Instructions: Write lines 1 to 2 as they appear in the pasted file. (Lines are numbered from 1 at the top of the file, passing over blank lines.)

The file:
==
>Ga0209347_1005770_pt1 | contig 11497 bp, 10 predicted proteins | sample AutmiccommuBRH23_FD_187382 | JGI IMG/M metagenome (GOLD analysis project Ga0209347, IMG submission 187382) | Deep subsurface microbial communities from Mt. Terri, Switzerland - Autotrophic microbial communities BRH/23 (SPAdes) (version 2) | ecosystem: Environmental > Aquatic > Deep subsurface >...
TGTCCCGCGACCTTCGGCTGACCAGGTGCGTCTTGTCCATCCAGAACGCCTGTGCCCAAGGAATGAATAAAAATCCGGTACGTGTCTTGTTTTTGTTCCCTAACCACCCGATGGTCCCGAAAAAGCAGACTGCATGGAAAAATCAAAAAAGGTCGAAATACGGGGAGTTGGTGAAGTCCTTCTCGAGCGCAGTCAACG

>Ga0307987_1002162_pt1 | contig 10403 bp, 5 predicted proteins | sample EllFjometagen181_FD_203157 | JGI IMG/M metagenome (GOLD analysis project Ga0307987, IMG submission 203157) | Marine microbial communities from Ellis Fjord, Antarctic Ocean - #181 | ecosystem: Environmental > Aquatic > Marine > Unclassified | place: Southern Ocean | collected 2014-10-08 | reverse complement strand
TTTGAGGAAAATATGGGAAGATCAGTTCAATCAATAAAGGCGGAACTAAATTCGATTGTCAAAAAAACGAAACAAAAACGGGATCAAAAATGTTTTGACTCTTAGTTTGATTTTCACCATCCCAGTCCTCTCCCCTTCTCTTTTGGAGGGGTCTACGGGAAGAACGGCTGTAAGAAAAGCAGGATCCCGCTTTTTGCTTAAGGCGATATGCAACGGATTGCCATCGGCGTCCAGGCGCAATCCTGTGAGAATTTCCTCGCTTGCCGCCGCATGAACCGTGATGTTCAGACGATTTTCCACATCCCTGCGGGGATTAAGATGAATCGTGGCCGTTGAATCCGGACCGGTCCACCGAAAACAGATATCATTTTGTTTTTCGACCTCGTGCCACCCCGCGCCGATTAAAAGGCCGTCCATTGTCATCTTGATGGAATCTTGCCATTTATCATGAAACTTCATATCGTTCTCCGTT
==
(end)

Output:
>Ga0209347_1005770_pt1 | contig 11497 bp, 10 predicted proteins | sample AutmiccommuBRH23_FD_187382 | JGI IMG/M metagenome (GOLD analysis project Ga0209347, IMG submission 187382) | Deep subsurface microbial communities from Mt. Terri, Switzerland - Autotrophic microbial communities BRH/23 (SPAdes) (version 2) | ecosystem: Environmental > Aquatic > Deep subsurface >...
TGTCCCGCGACCTTCGGCTGACCAGGTGCGTCTTGTCCATCCAGAACGCCTGTGCCCAAGGAATGAATAAAAATCCGGTACGTGTCTTGTTTTTGTTCCCTAACCACCCGATGGTCCCGAAAAAGCAGACTGCATGGAAAAATCAAAAAAGGTCGAAATACGGGGAGTTGGTGAAGTCCTTCTCGAGCGCAGTCAACG